Diversity & Inclusion
The European Council Legal Service has issued an opinion that seriously questions the legal validity of the European Commission’s proposals for a financial transaction tax (FTT). The opinion finds that the extraterritorial application of the FTT’s “residence principle” (as described below) is contrary to European Union (EU) law as it:
The first two of these findings echo pleadings made by the United Kingdom in its own legal challenge of the FTT (see below).
On 14 February 2013, the European Commission issued a proposal for a FTT which is slated to be introduced in 2014. Eleven “participating” EU member states, including Germany, France and Italy but excluding the U.K., are currently planning on implementing the FTT via a procedure known as “enhanced cooperation.”
Broadly, the proposed FTT applies to a wide range of financial transactions and would subject any financial institution located anywhere in the world to FTT charges on any financial transaction to which it is a party where it:
The FTT rates are up to 0.01 percent for transactions involving derivatives and 0.1 percent for transactions involving other financial instruments. The FTT proposal has been widely criticised for both its extraterritorial application and lack of key exemptions, that can lead to a “cascade effect” where, as is common, there are a number of intermediaries involved (each of whom could be charged) in what is economically a single transaction. In addition, it is understood that participating member states have various concerns over the proposal, including the inclusion of sovereign debt within the scope of the tax and the practical mechanics of enforcement and collection of the tax.
The United Kingdom has already issued a legal challenge to the use of enhanced cooperation for implementing the FTT, pleading that the enhanced cooperation:
The first two of these findings are echoed in the European Council Legal Service’s opinion.
The European Council Legal Service’s opinion is a significant blow to the FTT proposals. Despite wide criticism of the FTT proposals from both governments and industry within and outside the participating member states, as well as the legal challenge by the United Kingdom and the reasoned opinion issued by Sweden, the European Commission has maintained that the FTT proposals are lawful. This latest development is likely to cause the European Commission to reconsider the scope of the proposals.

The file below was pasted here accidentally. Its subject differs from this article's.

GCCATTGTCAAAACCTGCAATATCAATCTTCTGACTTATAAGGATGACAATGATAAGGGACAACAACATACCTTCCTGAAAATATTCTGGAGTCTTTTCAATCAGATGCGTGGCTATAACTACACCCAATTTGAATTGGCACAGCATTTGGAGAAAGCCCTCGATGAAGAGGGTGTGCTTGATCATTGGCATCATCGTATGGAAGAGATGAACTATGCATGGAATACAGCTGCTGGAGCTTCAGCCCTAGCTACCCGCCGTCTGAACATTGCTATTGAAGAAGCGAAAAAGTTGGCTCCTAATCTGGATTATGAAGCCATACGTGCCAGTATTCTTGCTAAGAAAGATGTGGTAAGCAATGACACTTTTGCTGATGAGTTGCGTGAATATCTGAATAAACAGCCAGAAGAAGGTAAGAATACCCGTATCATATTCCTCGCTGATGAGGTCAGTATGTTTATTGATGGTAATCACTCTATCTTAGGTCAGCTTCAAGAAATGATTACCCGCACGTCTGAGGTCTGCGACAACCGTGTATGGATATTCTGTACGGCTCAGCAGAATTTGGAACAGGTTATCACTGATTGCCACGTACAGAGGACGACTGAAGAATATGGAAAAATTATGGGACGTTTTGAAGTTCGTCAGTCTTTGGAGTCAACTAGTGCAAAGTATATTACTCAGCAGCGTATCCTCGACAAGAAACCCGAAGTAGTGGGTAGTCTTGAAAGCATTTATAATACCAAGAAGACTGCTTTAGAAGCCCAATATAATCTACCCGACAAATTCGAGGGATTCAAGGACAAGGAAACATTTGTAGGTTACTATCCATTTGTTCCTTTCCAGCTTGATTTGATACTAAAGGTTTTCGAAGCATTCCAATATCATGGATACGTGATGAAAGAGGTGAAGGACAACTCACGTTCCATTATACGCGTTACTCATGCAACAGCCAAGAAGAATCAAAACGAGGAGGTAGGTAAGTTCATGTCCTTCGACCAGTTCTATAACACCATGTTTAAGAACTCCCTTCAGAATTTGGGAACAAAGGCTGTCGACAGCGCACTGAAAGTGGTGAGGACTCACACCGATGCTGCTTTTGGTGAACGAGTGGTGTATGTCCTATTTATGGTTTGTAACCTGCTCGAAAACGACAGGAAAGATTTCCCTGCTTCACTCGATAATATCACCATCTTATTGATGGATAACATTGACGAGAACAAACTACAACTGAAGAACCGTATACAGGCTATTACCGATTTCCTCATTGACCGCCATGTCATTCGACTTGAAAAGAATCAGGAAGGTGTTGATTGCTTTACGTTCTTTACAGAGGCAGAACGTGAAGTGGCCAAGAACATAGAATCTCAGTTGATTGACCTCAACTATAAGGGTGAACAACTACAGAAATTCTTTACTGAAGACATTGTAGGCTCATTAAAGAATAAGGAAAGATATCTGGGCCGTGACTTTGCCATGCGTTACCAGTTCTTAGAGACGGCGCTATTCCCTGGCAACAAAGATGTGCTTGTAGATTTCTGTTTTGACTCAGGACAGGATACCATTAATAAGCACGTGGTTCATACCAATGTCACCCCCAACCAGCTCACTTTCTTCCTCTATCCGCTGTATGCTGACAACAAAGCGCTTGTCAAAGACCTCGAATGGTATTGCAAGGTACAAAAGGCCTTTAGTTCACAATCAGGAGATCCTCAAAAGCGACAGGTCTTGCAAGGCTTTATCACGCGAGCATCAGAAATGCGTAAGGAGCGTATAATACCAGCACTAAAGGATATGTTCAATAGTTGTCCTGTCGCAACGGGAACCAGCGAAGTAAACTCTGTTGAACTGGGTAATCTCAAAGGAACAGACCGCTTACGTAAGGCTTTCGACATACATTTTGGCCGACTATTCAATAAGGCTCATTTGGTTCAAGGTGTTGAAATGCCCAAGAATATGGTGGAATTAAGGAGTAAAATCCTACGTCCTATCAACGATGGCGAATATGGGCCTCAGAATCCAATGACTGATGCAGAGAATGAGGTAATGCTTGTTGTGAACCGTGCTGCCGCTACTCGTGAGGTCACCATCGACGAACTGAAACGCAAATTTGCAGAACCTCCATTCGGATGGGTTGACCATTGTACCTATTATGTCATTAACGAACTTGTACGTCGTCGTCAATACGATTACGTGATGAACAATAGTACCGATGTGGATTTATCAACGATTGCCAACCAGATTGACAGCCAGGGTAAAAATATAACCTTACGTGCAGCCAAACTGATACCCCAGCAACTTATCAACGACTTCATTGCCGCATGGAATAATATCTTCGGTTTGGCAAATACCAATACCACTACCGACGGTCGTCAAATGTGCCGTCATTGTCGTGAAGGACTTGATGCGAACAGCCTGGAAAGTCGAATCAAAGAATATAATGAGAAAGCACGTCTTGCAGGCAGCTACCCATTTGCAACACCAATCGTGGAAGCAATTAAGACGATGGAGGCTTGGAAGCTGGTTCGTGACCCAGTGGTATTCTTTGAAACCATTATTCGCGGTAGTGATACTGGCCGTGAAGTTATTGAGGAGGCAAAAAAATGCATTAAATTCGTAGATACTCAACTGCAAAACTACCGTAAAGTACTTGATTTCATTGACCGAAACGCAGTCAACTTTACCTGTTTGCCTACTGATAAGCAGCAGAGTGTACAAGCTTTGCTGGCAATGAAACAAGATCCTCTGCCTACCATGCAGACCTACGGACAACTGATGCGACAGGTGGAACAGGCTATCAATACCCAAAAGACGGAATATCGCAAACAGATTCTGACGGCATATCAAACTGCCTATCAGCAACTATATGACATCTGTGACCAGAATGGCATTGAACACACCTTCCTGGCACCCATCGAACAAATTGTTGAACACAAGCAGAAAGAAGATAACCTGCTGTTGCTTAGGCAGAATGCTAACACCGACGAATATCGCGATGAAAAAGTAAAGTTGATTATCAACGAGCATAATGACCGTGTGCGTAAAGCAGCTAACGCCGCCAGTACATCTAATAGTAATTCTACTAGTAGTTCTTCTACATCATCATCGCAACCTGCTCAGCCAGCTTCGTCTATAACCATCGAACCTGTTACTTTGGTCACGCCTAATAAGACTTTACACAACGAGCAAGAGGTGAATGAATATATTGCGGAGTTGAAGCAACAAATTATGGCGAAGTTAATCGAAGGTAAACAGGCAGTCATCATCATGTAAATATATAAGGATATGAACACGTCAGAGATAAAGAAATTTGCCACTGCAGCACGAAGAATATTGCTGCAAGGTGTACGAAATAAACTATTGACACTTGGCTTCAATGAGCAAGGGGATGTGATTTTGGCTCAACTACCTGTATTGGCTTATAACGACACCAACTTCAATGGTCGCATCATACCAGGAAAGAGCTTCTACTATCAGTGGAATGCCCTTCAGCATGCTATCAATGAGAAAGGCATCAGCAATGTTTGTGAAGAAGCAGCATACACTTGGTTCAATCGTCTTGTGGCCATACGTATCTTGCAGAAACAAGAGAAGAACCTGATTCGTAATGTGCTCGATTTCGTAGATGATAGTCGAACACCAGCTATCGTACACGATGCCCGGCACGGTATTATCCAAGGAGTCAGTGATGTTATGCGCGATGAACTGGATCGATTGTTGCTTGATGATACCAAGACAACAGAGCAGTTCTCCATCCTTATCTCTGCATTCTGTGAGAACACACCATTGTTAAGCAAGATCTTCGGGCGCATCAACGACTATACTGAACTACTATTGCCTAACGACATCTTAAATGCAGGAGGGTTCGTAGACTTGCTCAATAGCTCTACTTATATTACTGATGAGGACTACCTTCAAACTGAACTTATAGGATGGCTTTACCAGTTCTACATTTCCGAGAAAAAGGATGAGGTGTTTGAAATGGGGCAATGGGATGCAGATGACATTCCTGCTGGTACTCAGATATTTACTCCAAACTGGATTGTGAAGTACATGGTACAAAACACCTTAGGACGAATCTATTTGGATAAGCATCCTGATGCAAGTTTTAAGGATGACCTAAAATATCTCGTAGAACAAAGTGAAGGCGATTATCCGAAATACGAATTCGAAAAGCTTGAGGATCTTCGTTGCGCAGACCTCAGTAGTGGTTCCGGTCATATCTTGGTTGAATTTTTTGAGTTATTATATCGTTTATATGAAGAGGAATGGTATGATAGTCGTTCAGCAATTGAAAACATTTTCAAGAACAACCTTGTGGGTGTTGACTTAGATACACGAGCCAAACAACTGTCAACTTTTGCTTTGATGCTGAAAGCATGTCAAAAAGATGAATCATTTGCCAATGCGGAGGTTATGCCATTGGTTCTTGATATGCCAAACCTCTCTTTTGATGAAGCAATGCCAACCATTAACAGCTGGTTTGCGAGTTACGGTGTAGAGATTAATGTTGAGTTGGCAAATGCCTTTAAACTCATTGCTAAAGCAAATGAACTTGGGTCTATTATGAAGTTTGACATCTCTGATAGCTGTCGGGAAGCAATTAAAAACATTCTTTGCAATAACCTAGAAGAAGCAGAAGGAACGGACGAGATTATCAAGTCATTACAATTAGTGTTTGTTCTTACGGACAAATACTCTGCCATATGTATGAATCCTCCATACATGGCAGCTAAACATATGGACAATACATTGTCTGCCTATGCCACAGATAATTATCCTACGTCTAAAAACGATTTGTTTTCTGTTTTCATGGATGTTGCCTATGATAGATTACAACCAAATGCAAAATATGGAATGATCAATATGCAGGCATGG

It is also interesting to note that it is the European Council’s authorisation of the use of enhanced cooperation that is being challenged by the United Kingdom, so this legal opinion may be a precursor to the European Council revisiting its decision to authorise enhanced cooperation.
Skadden’s Global Tax Controversy Practice combines the skills of experienced tax practitioners and dispute resolution lawyers. The group provides its clients with tactical and technical advice to ensure that tax disputes and investigations are resolved as effectively as possible through various methods such as negotiation, expert determination, or a hearing before the tribunals or the courts. The group also provides preventative advice allowing clients to ensure that their tax affairs are legally compliant with a view to avoiding lengthy and costly disputes. Members of the group are named as leading tax controversy lawyers in International Tax Review’s 2013 Tax Controversy Leaders Guide.
* * *
For earlier coverage of the FTT, please see page 51 of the “Financial Regulation” section of Skadden’s 2012 Insights.
This memorandum is provided by Skadden, Arps, Slate, Meagher & Flom LLP and its affiliates for educational and informational purposes only and is not intended and should not be construed as legal advice. This memorandum is considered advertising under applicable state laws.